• Mediterranean: This diet includes plenty of olive oil, fish, vegetables, fruits, nuts and seeds, beans, whole grains and some dairy products. It has been shown to prevent diabetes, cardiovascular disease and cognitive decline.
  • Raw Food: This diet avoids meat, dairy, processed foods and cooked foods while enjoying raw fruits, vegetables, nuts and seeds. Because foods are not cooked, there is a higher nutritional value in non-cooked foods, especially of vitamins C and B as well as of plant-based enzymes. However, cooking destroys harmful bacteria, so a child with a compromised immune system should avoid unpasteurized products and juices.
  • The Whole 30: This diet removes grains, dairy, legumes and added sugars and sweeteners from the diet for 30 days. A challenge with these foods can help determine if these foods are triggering food intolerances and sensitivities.
  • The Failsafe Diet: This diet eliminates additives, salicylates, amines and high levels of free glutamates. This diet is not suitable for those with food allergies but is well tolerated for those with food chemical sensitivities, autism, ADHD, Sensory Processing Disorder and learning disabilities.
  • Specific Carbohydrate Diet: This diet was developed by Elaine Gottschall to stop the vicious cycle of malabsorption and microbe overgrowth by removing the source of energy to the microbes: sugars and certain carbohydrates. By doing so, inflammation decreases, the digestive system heals and the immune system can return to normal.
  • GAPS (Gut And Psychology Syndrome) Diet: The GAPS diet was developed by Natasha Campbell-McBride MD, who used it to recover her son from autism. It is similar to the paleo diet and the Specific Carbohydrate Diet but allows for homemade, fermented dairy as well as eggs and some legumes. All fruits and vegetables must be well cooked. This diet emphasizes bone broth and fermented foods.
  • Body Ecology Diet: This diet was developed by Donna Gates to heal the gastrointestinal system. While it does allow for the consumption of gluten-free grains, they must not be combined with protein in the same meal. In addition, very few fruits are allowed. By emphasizing an acid/alkaline balance, food combining and fermented foods, expansion/contraction and the “80/20 rule”, the gut is allowed to heal.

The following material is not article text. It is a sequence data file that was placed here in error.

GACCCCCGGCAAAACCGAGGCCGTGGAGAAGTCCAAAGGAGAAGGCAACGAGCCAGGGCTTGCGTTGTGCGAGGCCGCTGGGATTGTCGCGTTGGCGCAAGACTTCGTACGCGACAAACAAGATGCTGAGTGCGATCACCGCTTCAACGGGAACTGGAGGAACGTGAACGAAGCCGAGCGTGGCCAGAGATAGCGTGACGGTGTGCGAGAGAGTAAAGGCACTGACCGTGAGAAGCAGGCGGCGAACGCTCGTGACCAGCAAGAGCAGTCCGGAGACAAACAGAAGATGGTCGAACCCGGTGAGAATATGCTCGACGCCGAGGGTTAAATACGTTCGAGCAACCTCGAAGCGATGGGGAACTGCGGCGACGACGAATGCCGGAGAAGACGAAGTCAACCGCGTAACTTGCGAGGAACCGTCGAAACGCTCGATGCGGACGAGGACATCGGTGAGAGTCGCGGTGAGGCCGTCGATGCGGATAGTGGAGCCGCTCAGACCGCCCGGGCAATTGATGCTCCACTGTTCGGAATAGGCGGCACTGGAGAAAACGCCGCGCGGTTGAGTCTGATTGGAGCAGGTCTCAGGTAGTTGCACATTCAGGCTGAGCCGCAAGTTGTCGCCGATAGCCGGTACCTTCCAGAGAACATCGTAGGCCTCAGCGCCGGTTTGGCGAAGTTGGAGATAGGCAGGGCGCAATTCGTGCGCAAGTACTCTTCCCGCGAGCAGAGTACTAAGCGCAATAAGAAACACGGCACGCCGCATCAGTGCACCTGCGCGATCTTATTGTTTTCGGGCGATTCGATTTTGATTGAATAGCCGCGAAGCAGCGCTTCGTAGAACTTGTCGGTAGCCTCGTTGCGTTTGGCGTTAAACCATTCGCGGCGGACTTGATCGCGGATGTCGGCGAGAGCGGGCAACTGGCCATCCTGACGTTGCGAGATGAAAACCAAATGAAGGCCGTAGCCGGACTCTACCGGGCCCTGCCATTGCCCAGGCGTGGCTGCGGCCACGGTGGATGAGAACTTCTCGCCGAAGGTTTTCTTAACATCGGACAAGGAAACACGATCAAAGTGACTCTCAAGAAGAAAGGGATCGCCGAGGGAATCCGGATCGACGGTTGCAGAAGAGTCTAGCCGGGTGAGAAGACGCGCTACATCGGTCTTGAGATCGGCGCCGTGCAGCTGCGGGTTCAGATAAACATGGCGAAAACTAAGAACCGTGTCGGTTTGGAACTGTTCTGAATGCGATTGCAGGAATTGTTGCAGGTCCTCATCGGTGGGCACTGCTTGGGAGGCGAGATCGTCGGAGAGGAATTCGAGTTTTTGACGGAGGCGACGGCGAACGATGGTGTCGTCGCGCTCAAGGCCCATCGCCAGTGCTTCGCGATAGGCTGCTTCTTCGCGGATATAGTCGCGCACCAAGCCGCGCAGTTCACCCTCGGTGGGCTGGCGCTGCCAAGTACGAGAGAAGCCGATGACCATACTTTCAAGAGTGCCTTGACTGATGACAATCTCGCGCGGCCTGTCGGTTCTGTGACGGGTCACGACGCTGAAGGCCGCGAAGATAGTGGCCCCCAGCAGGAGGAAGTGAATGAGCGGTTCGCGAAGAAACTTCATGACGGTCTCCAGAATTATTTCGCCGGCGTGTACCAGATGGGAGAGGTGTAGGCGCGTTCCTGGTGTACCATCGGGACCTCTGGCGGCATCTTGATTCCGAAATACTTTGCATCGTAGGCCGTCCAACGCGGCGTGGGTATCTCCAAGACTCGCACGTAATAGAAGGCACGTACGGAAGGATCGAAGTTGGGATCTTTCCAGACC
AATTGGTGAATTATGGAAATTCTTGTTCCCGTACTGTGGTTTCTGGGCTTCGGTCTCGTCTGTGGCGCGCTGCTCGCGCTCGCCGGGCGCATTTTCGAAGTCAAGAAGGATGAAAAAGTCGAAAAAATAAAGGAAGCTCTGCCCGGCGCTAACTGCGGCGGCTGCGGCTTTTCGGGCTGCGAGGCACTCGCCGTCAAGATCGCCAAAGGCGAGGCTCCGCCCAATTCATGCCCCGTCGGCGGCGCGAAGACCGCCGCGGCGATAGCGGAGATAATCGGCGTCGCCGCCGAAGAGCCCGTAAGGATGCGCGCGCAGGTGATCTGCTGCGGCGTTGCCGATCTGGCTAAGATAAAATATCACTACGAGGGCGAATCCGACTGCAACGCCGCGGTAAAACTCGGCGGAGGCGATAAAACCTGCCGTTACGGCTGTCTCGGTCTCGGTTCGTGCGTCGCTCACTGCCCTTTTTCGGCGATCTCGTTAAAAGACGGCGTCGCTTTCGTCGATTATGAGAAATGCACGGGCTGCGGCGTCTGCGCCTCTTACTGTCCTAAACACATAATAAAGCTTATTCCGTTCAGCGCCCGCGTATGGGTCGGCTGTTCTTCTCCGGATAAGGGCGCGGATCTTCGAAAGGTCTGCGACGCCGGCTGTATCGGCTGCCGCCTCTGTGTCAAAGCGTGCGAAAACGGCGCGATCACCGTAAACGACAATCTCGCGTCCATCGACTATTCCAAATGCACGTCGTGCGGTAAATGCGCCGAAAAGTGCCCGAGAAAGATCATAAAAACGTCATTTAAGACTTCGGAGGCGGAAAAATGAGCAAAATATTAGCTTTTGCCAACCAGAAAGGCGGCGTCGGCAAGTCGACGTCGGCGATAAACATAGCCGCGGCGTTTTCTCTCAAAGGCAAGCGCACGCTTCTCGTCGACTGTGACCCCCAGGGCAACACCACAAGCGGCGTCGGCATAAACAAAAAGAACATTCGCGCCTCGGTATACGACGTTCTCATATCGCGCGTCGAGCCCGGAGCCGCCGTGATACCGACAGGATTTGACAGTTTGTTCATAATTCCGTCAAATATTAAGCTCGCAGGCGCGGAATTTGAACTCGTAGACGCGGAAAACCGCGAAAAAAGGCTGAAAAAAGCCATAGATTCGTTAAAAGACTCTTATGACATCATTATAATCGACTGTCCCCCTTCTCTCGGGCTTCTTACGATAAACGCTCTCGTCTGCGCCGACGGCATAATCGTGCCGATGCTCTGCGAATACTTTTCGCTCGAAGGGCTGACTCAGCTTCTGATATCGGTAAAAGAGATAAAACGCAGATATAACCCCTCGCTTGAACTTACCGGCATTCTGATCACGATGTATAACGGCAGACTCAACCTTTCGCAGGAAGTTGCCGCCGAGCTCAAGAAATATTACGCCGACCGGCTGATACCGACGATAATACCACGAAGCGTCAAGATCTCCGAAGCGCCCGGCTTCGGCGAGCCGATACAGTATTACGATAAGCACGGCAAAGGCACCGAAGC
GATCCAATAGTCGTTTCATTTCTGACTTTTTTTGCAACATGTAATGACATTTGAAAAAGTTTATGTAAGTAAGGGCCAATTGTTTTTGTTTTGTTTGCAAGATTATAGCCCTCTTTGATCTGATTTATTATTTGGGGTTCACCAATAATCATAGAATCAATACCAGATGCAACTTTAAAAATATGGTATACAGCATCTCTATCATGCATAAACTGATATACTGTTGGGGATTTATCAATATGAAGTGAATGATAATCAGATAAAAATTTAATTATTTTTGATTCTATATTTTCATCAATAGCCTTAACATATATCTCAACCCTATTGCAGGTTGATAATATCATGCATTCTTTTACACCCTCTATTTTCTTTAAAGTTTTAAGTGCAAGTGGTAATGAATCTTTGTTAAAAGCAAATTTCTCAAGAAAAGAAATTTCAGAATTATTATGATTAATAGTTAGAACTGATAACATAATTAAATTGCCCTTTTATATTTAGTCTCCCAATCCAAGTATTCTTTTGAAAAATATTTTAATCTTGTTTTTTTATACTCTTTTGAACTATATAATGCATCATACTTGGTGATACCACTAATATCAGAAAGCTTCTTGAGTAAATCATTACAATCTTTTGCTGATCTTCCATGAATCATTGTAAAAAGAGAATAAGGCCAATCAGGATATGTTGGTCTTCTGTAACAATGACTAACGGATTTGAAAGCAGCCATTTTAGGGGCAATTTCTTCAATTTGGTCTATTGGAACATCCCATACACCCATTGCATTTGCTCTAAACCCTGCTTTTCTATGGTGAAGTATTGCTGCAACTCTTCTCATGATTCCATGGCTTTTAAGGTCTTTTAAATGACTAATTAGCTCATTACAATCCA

• Feingold Diet: This diet, developed by Ben Feingold MD back in the 1970’s, is the original diet that showed that removal of certain foods and ingredients can improve a child’s allergies, mood, behavior and attention. It calls for the removal of artificial colors, artificial flavors and preservatives as well as foods containing high amounts of phenols and salicylates, which includes natural foods.
  • Low Glutamate Diet: An excess of free glutamate, found in processed foods as well as some natural foods), can cause brain fog, seizures, problems with attention and focus and symptoms of autism, ADHD and Sensory Processing Disorder.
  • Lutein-Free Diet (Sarah’s Diet): This diet theorizes that children with autism crave opioid-producing foods (gluten and casein-containing foods) as a way to reduce the stress of the immune reaction to lutein, which are found in colored fruits and vegetables.
  • Low Oxalate Diet (LOD): Oxalates are molecules found in food that join with calcium to create crystallized “stones” in the body that then contribute to inflammation. Unbound oxalates can interfere with sulfate and iron absorption and can impair brain function. Eliminating foods that are high in oxalates such as Swiss chard and spinach can help.

Learn more about healing diets and foods here.

Healing Foods

Depending on which healing diet you choose for your child, some of these healing foods will or won’t be allowed:

  • Fermented vegetables and foods:
  • Bone broth from chicken, turkey, red meat or fish bones
  • Good quality fats (please note that vegetable oils and trans fats are not listed):
    • Avocados and avocado oil
    • Nuts (no peanuts, which are not nuts)
    • Seeds
    • Dark chocolate
    • Eggs
    • Butter
    • Ghee (clarified butter)
    • Wild fatty fish, such as salmon and sardines
    • All coconut products
    • Cold-pressed olive oil
    • Chicken schmaltz
    • Beef tallow
    • Pork lard
    • Duck fat
    • Olives
    • Grapeseed oil
    • Hemp oil
    • Cod liver oil
    • Sesame oil
    • Borage oil
  • Algae and seaweeds:
    • Wakame
    • Dulse
    • Kombu
    • Chlorella (fresh water)
    • Spirulina
  • Leafy green vegetables:
    • Kale
    • Mustard greens
    • Arugula